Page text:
November 22, 2005

The Vatican rejects intelligent design, again

Permalink | November 22nd, 2005

The Vatican rejects intelligent design, again

The Vatican’s chief astronomer said Friday that “intelligent design” isn’t science and doesn’t belong in science classrooms, the latest high-ranking Roman Catholic official to enter the evolution debate in the United States.

The Rev. George Coyne, the Jesuit director of the Vatican Observatory, said placing intelligent design theory alongside that of evolution in school programs was “wrong” and was akin to mixing apples with oranges.

“Intelligent design isn’t science even though it pretends to be,” the ANSA news agency quoted Coyne as saying on the sidelines of a conference in Florence. “If you want to teach it in schools, intelligent design should be taught when religion or cultural history is taught, not science.”

[Full Article]

November 9, 2005

We’re not in Kansas any more

Permalink | November 9th, 2005

We're not in Kansas any more

In a 6-4 vote by the Kansas Board of Education, public schools in Kansas will be required to teach that evolution isn’t the only answer.

Teachers have been ordered to tell pupils that Darwin’s theory of evolution is unproven, and that the universe is so complex that it may have been created by a higher power.

Last month parents in Dover sued the school board, accusing it of introducing religion and creationism into schools, in breach of the US constitutional separation of church and state.

In response to the vote, Steve Abrams, Chairman of the Kansas Board of Education remarked, “This is a great day for education.” While Judy McIlvaine, School board Dover, Pennsylvania, refuted, “We are all for it being discussed, but we do not want to see it in biology class. It is not a science.”

[via The BBC]

October 31, 2005

Kansas board of education devolves

Permalink | October 31st, 2005

Kansas board of education devolves

In a bid to stop the board of education in Kansas from making a horrible mistake by adopting and teaching intelligent design creationism in its schools, two leading scientific organizations have denied Kansas permission to use their copyrighted material in their new standards proposal.

The National Academy of Sciences and the National Science Teachers Association said the much-disputed new standards “will put the students of Kansas at a competitive disadvantage as they take their place in the world.”

The stinging rebuke came less than two weeks before the state school board is expected to put the science standards into effect. The new standards have also received a lukewarm review from an external education company.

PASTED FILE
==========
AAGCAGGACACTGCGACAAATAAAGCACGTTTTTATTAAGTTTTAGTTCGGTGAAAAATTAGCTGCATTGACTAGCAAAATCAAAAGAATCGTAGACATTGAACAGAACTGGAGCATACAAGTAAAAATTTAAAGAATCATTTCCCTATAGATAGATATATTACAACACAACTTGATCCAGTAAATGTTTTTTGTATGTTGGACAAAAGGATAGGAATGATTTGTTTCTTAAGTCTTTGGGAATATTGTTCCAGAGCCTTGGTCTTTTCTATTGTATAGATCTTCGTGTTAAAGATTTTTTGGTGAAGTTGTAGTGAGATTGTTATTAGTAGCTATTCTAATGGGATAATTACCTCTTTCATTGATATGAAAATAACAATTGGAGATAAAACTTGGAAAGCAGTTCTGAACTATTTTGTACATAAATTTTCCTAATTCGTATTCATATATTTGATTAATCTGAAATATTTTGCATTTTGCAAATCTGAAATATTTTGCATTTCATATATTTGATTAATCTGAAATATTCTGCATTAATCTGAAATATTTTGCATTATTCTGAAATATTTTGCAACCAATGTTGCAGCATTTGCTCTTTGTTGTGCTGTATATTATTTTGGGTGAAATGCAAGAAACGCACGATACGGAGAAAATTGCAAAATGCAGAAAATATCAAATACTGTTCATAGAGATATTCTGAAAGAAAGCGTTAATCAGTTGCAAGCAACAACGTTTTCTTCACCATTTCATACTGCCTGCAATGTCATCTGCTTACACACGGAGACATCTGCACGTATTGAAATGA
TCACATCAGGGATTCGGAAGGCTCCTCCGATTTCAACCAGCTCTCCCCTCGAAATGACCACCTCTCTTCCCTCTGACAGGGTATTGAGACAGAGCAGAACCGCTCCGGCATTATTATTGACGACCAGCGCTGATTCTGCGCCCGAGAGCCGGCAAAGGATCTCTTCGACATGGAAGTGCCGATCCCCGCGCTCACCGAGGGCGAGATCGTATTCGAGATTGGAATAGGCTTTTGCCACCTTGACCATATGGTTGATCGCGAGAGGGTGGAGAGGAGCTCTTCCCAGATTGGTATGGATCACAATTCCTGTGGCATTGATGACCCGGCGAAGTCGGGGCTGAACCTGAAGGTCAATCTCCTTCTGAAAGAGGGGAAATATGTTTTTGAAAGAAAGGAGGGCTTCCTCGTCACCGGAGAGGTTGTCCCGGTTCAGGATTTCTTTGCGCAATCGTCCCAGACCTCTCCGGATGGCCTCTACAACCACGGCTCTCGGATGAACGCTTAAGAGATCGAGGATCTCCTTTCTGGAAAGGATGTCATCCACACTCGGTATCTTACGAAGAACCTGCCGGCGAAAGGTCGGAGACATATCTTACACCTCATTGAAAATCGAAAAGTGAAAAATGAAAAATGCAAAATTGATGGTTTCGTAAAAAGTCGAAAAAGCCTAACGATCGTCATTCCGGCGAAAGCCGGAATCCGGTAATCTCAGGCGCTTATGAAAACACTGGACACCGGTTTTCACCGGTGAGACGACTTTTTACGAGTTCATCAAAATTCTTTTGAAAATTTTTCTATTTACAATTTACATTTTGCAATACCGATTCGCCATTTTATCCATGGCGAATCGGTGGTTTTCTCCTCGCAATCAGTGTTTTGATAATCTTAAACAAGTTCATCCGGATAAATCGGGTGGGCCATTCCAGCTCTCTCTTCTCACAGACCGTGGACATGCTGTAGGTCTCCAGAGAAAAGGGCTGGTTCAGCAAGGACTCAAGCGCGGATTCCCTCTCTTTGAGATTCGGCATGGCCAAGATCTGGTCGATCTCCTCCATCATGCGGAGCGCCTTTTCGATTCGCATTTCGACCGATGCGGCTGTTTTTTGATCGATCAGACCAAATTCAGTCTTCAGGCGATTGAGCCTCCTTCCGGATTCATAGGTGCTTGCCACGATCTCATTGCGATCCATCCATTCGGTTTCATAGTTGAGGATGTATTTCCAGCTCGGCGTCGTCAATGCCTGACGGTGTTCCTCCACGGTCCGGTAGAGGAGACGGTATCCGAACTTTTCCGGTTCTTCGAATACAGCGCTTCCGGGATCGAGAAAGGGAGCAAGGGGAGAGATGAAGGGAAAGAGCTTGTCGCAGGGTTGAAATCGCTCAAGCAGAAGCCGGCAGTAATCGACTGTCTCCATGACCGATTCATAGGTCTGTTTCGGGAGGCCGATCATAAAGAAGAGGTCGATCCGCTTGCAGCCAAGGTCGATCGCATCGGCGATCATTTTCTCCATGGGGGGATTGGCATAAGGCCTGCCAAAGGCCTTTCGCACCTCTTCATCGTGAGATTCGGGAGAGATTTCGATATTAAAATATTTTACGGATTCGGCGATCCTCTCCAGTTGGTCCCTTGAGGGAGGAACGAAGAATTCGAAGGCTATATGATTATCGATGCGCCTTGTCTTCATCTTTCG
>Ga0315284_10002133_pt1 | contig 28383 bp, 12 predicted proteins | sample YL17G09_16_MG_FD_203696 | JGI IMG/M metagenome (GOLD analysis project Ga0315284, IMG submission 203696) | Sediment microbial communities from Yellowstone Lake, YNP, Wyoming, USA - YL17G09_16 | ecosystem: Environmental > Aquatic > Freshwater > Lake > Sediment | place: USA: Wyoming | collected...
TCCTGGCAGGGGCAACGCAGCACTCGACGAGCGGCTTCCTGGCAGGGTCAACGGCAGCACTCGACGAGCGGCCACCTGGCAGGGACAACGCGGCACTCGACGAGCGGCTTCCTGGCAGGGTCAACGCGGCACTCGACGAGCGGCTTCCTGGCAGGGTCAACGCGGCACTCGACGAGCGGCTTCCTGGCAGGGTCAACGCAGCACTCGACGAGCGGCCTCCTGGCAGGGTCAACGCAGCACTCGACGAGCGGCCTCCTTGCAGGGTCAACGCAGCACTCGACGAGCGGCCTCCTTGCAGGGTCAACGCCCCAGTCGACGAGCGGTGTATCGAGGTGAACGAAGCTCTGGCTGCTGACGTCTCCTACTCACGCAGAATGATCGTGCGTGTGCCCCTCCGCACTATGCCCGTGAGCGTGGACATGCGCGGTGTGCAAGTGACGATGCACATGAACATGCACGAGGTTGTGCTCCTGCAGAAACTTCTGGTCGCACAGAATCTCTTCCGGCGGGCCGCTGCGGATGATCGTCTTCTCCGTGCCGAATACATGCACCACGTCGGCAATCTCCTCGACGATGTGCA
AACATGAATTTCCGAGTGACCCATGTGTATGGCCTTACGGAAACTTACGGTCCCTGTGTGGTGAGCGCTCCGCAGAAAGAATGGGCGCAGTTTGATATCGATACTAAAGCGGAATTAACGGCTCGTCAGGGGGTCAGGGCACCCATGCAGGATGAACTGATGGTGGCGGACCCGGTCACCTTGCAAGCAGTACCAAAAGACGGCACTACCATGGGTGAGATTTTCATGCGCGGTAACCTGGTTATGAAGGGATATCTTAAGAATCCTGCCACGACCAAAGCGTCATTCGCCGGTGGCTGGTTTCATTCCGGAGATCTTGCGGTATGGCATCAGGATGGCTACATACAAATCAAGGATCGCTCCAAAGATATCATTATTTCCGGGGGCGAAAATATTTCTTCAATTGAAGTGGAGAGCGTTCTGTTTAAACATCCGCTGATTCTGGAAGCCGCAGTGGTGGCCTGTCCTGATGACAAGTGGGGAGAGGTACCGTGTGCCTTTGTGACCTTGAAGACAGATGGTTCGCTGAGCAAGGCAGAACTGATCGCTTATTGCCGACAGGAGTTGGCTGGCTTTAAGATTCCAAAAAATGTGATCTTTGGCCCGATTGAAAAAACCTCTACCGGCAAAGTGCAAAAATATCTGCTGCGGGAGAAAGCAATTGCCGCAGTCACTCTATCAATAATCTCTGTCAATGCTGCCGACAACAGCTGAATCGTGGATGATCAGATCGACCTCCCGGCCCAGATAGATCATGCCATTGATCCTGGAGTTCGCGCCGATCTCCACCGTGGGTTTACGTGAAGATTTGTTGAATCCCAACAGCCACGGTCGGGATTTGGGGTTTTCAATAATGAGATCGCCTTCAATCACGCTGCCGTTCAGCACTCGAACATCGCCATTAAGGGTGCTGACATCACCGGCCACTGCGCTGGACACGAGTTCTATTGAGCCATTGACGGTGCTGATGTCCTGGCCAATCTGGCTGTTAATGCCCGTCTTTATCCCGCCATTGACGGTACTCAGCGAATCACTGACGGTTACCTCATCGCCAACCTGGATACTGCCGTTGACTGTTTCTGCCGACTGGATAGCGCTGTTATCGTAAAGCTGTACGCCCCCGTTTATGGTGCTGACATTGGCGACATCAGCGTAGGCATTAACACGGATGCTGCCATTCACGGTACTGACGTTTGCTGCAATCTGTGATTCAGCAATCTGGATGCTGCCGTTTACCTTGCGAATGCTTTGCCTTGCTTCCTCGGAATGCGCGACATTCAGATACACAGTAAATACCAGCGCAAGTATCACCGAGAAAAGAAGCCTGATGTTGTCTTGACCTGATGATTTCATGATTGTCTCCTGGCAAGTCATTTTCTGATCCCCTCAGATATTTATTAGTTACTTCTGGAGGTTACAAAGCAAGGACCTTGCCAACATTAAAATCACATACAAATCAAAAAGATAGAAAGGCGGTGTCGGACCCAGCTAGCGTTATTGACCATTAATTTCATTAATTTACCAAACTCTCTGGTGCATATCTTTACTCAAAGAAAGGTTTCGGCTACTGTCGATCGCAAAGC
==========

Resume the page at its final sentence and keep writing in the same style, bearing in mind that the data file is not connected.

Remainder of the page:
While the copyright denial could cause delay in their adoption, as the standards are rewritten, it is unlikely to derail the board’s conservative majority in its mission to require that challenges to Darwin’s theories be taught in the state’s classrooms.

“Kansas students will not be well-prepared for the rigors of higher education or the demands of an increasingly complex and technologically-driven world if their science education is based on these standards,” Ralph J. Cicerone, president of the National Academy, and Michael J. Padilla, president of the teachers’ group, said in a joint written statement today. “Instead, they will put the students of Kansas at a competitive disadvantage as they take their place in the world.”

[via NY Times]

September 26, 2005

Intelligent design heads to court

Permalink | September 26th, 2005

Intelligent design heads to court

The Dover, PA school board’s decision to adopt intelligent design has outraged parents enough for them to take the issue to court. 11 parents have sued the school board and the district, claiming that intelligent design is simply an intelligent way of sneaking religion into the classroom.

“You can dress up intelligent design and make it look like science, but it just doesn’t pass muster,” said Mr. Stough, a Republican whose idea of a fun family vacation is visiting fossil beds and natural history museums. “In science class, you don’t say to the students, ‘Is there gravity, or do you think we have rubber bands on our feet?’ ”